In other places, a more direct humor erodes the book’s scientistic pretensions. In his author bio, H.F. Henderson is credited for his book, English is Easy, and So’s Your Mom. Rather than a dead give away though, this title also references the silly, often pun­-based names academics rely on to get their writing published. The bibliography also sports titles like “Stay Positive: The Ramifications of Charged Language.” Another source of humor are the intellectual acrobatics used to explain certain characteristics of type. The scientistic authoritativeness of Henderson’s explanations in combination with their utter incompatibility with the reality of type design is especially entertaining to the reader who is versed in the history of type or writing systems. Like a creation myth, these explanations have a naive charm and an admirable internal logic in and of themselves, but are made more enjoyable by their relation to type design, linguistics, chemistry, and other actual disciplines. The following passage epitomizes this humor and bridges the gap to a discussion of the philosophical inquiries behind the book.

“Also note that the segregation of ‘serif’ and ‘sans serif’ isotopes is a human intervention, essentially a curation of selected bonding types, albeit unconsciously on a chemical level, based on aesthetic choices. Uncurated by the design conscious minds of humans, typtoms would likely bind [willy­nilly]. The effect of human language on typtoms is a long, complicated history, one we were largely ignorant of until the 1960s (consult Anderson, 1988 and Norbert 1974).”

It would be enough if Understanding Molecular Typography simply co­opted scientific publishing and warned us not to uncritically accept authority, but by focusing on typography, the book also engages some of the most interesting problems of language. Like many artists’ books, the problems posed might be familiar to readers of Wittgenstein, Chomsky or Derrida. It should be clear from the descriptions above that the book is nevertheless not only accessible, but enjoyable. These implications are never didactic. Even when the fictional Henderson raises such quandaries directly, they are always one step removed from the real questions that Leslie poses for the reader.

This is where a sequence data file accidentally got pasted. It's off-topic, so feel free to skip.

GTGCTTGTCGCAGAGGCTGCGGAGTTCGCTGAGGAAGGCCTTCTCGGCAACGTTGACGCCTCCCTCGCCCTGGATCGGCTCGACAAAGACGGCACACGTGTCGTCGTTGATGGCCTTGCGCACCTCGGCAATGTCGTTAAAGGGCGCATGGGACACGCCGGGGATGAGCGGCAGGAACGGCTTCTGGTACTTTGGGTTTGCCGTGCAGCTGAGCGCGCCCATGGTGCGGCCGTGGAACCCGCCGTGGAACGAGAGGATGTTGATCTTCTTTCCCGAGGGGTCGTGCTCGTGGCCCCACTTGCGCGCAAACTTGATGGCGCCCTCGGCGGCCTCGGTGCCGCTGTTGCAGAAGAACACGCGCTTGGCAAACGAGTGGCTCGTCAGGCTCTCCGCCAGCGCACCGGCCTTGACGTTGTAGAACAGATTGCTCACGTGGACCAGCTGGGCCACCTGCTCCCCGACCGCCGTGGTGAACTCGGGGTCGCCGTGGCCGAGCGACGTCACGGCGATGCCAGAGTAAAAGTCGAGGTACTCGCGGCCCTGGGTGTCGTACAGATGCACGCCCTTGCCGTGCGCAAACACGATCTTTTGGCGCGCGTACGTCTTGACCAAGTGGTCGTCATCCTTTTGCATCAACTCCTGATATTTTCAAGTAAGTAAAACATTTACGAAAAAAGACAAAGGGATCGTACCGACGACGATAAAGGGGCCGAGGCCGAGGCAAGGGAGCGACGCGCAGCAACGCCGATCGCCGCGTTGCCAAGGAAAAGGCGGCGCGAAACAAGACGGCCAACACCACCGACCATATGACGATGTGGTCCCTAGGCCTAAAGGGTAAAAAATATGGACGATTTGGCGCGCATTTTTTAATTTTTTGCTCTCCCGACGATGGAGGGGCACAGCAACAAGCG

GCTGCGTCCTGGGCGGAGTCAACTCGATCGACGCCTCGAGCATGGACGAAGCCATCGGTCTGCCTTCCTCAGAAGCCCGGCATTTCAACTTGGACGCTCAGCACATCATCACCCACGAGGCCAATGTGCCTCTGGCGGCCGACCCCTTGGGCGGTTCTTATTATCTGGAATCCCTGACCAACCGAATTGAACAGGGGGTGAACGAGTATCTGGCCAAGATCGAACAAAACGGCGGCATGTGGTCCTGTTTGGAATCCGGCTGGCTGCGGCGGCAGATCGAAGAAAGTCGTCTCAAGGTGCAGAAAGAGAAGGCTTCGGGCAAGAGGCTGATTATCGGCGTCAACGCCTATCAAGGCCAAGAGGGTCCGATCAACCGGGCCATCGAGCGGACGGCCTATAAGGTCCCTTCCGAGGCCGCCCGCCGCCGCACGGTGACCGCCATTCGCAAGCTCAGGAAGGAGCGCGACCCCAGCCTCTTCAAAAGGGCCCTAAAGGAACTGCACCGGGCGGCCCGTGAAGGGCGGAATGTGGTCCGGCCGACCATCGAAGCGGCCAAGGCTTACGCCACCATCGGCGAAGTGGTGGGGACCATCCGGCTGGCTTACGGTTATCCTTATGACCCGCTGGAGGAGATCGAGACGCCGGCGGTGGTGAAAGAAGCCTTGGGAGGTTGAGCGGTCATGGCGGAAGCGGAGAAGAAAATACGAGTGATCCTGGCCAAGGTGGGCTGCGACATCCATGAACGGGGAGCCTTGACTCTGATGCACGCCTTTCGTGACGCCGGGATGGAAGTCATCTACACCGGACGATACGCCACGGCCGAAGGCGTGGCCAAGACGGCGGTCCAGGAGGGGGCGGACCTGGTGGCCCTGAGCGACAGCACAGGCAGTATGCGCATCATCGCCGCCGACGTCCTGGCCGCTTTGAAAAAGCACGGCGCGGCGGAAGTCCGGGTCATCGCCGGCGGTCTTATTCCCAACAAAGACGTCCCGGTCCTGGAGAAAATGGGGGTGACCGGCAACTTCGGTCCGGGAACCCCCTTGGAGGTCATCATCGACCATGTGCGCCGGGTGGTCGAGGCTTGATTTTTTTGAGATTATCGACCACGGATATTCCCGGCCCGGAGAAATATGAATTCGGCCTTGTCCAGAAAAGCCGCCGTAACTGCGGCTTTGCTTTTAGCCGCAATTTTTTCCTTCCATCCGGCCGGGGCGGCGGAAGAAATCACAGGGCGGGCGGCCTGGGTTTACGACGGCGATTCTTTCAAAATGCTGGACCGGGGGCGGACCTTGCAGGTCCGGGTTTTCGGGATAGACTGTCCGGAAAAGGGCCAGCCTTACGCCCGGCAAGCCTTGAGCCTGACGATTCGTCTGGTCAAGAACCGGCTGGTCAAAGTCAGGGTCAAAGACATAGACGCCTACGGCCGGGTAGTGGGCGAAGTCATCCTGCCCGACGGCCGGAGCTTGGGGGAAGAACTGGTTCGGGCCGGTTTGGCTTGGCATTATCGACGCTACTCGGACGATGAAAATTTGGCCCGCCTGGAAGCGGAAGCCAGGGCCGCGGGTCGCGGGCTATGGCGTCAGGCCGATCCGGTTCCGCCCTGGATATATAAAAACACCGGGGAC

If a word’s meaning changes depending on the word that follows, does a word mean anything on its own? Are there ideas that cannot be expressed through words? If we understand the world only through language, are there limits to our understanding? Can we ever know precisely what someone means when they speak or write? Understanding Molecular Typography is not just for book artists, letterpress printers or designers, though those of us who are will no doubt find it especially enjoyable. It is humorous and thought­provoking on many levels, and takes itself only as seriously as it needs to. One can only hope Leslie eventually produces the many books and articles listed in the bibliography.